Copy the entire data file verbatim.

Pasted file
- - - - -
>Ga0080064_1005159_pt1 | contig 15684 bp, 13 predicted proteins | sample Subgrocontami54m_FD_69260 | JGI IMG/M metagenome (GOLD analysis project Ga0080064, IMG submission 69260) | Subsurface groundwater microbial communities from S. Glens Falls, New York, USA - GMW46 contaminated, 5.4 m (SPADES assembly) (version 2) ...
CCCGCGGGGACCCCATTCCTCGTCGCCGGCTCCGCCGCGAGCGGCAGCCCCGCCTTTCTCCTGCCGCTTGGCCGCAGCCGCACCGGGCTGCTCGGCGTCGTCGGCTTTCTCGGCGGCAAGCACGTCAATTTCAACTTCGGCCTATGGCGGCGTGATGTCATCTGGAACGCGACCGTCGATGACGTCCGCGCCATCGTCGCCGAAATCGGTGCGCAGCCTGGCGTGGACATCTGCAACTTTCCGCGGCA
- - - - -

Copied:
>Ga0080064_1005159_pt1 | contig 15684 bp, 13 predicted proteins | sample Subgrocontami54m_FD_69260 | JGI IMG/M metagenome (GOLD analysis project Ga0080064, IMG submission 69260) | Subsurface groundwater microbial communities from S. Glens Falls, New York, USA - GMW46 contaminated, 5.4 m (SPADES assembly) (version 2) ...
CCCGCGGGGACCCCATTCCTCGTCGCCGGCTCCGCCGCGAGCGGCAGCCCCGCCTTTCTCCTGCCGCTTGGCCGCAGCCGCACCGGGCTGCTCGGCGTCGTCGGCTTTCTCGGCGGCAAGCACGTCAATTTCAACTTCGGCCTATGGCGGCGTGATGTCATCTGGAACGCGACCGTCGATGACGTCCGCGCCATCGTCGCCGAAATCGGTGCGCAGCCTGGCGTGGACATCTGCAACTTTCCGCGGCA